Monday, January 14, 2008

New MVP Selection

I have been picking Vincent LeCavalier of the Tampa Bay Lightning as the NHL MVP. When I first selected him, he was several points ahead of the field in the scoring race. Since that point, Ilya Kovalchuk of the Atlanta Thrashers, Sidney Crosby of the Pittsburgh Penguins and Jarome Iginla of the Calgary Flames have pulled to within one or two points of LeCavalier. Meanwhile, Nicklas Lidstrom of the Detroit Red Wings has taken the league lead in +/- with a +34 rating and leads all defencemen with 41 points. Not only is he the best defenceman in the NHL, he is also the leading candidate for MVP.

Nicklas Lidstrom is a player I would like to see get some serious Hart Trophy consideration. He has never been nominated for the award, despite having won five Norris Trophies. In my mind he should have been nominated at least a couple times (including last season). It's hard to explain why he has been overlooked. Is it because, as a defenceman, he is never among the top scorers in the NHL? Is it because he is not a North American player and gets held to higher standards than the "hometown" boys? Is it because Detroit has been a perennial top team that usually has more than one solid MVP candidate and that leads voters to ignore the team in favor of squads where there are players who are clearly the only legitimate MVP candidate on their team?

Nicklas Lidstrom is having another excellent season and it is high time that the award voters recognize this with MVP support for him, as long as he continues this season with the same success he has had so far.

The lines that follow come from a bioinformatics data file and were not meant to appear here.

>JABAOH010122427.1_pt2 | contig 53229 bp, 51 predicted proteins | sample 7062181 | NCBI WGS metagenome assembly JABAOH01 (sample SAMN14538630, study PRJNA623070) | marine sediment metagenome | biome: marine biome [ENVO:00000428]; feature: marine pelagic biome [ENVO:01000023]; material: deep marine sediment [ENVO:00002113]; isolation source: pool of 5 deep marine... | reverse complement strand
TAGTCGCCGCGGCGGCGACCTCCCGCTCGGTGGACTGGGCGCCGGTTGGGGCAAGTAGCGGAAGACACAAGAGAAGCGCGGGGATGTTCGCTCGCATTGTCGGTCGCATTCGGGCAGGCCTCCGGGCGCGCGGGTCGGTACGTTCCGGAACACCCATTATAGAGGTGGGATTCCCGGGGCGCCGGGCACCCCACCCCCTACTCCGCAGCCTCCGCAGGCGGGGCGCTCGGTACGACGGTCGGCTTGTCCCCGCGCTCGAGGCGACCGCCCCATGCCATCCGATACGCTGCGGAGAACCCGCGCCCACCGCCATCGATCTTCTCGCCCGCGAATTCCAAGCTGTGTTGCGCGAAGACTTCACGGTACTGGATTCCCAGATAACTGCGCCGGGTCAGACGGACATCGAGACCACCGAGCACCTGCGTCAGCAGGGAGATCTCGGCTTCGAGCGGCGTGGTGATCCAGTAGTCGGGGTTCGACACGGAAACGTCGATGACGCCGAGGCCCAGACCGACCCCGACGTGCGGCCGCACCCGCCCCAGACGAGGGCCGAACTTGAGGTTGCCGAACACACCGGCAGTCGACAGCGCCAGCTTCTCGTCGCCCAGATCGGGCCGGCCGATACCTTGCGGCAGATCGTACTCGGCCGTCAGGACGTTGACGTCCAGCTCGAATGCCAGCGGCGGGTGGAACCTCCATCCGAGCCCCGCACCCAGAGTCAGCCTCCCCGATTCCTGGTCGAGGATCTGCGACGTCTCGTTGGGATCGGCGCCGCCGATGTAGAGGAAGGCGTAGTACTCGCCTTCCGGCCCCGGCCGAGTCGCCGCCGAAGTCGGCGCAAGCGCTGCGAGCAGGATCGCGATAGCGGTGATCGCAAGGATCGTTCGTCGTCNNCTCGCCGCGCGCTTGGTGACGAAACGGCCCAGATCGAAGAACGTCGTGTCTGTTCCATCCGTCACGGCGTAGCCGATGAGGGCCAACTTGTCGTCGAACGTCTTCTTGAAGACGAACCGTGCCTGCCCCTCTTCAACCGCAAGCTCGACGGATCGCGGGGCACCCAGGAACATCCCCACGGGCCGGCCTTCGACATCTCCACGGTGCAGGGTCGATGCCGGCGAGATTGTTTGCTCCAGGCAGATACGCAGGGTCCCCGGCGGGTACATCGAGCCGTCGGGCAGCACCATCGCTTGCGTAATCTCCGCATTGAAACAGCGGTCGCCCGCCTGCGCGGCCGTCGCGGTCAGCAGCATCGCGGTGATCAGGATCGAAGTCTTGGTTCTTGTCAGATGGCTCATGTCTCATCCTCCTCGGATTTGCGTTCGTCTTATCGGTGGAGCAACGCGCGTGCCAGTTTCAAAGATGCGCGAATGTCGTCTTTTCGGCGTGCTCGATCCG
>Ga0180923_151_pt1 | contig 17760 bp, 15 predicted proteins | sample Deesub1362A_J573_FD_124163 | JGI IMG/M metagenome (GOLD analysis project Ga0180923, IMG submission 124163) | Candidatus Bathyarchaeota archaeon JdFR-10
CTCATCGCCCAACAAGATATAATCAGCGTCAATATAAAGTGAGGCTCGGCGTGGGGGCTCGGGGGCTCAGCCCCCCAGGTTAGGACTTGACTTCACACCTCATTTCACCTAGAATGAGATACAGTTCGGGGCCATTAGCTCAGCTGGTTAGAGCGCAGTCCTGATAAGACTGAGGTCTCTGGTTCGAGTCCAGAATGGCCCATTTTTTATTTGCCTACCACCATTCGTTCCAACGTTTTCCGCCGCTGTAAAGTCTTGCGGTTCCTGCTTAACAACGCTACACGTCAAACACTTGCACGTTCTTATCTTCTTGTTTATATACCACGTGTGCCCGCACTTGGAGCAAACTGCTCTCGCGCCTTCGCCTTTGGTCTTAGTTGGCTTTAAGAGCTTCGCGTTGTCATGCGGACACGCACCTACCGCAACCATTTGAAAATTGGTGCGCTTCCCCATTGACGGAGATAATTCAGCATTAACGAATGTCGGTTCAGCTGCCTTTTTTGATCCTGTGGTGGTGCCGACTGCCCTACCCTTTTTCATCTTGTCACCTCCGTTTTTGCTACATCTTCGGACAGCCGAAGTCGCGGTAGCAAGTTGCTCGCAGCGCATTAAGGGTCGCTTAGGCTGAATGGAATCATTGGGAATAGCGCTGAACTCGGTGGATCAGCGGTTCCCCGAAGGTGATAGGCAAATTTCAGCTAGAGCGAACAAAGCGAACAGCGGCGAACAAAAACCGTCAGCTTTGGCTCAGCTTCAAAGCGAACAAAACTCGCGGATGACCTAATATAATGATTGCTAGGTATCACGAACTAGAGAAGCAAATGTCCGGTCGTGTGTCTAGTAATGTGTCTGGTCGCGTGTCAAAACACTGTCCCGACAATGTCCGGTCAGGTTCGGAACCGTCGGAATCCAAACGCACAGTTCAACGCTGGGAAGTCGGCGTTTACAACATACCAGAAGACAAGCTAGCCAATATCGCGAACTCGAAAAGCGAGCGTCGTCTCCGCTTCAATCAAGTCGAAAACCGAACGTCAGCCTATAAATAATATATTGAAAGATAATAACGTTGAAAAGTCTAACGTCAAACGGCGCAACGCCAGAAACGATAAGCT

1) All this MVP talk goes back to 'what does the MVP mean'? Is it the player who is having the best year in the league OR is it the player having a great year AND helping his team along the way?
2) With the second criteria VL is NO MVP. Would Tampa Bay be lower if he wasn't playing? We prefer your second/more recent choice.
3) Lidstrom has been a perennial Norris winner, but unsung/overlooked as a Hart candidate. He deserves recognition for all he does for that team. Would the Wings win without him? probably, but not nearly as often.
MVP means the most valuable player. The only logical way to measure that is to attempt something like what Bill James does in baseball. To create a statistic (win shares) that converts what a player does on the ice into an equivalent number of wins it produces.

Hockey is too complex a game to actually create such a stat, but one can imagine it existing as a thought experiment.

The MVP is the guy who created the most wins under this stat.

Anybody who says stupid things about Tampa Bay still being a bad team with or without LeCavalierÄ's contribution is completely missing the point. If he created the most wins of all the NHL players he is MVP (I am arguing he hasn't - but I am also arguing that the argument you spell out is stupid).

Any other interpretation of MVP makes no sense. It is the player who happens to be in a lucky situation as well as playing well otherwise. It becomes an award that depends on the quality of teammates and not on the player himself.
1) Not sure what all that means other than MVP remains a nebulous award to even many who vote on this issue. As you write it is difficult to directly quantify 'value' of a player.
2) As such, the mystery remains. Who IS the most valuable player? The guy who wins the scoring race for a last place team, or another who not only performs well for his team and elevates the play of those around him, but also his team actually succeeds. Is that luck or an intangible that should be accounted for?
Nothing 'stupid' about those criteria.
The MVP is the player who contributes the most "win shares". Doesn't matter if his team is 1st, 2nd or 30th.
How can Lecav be the MVP? He doesn't play defense! He gives up a ton of even-strength goals.

I am arguing Nicklas Lidstrom is MVP (not LeCavalier).

However, the fact LeCavlier has the second highest +/- on his team shows that your comment about his defence is a non-issue.
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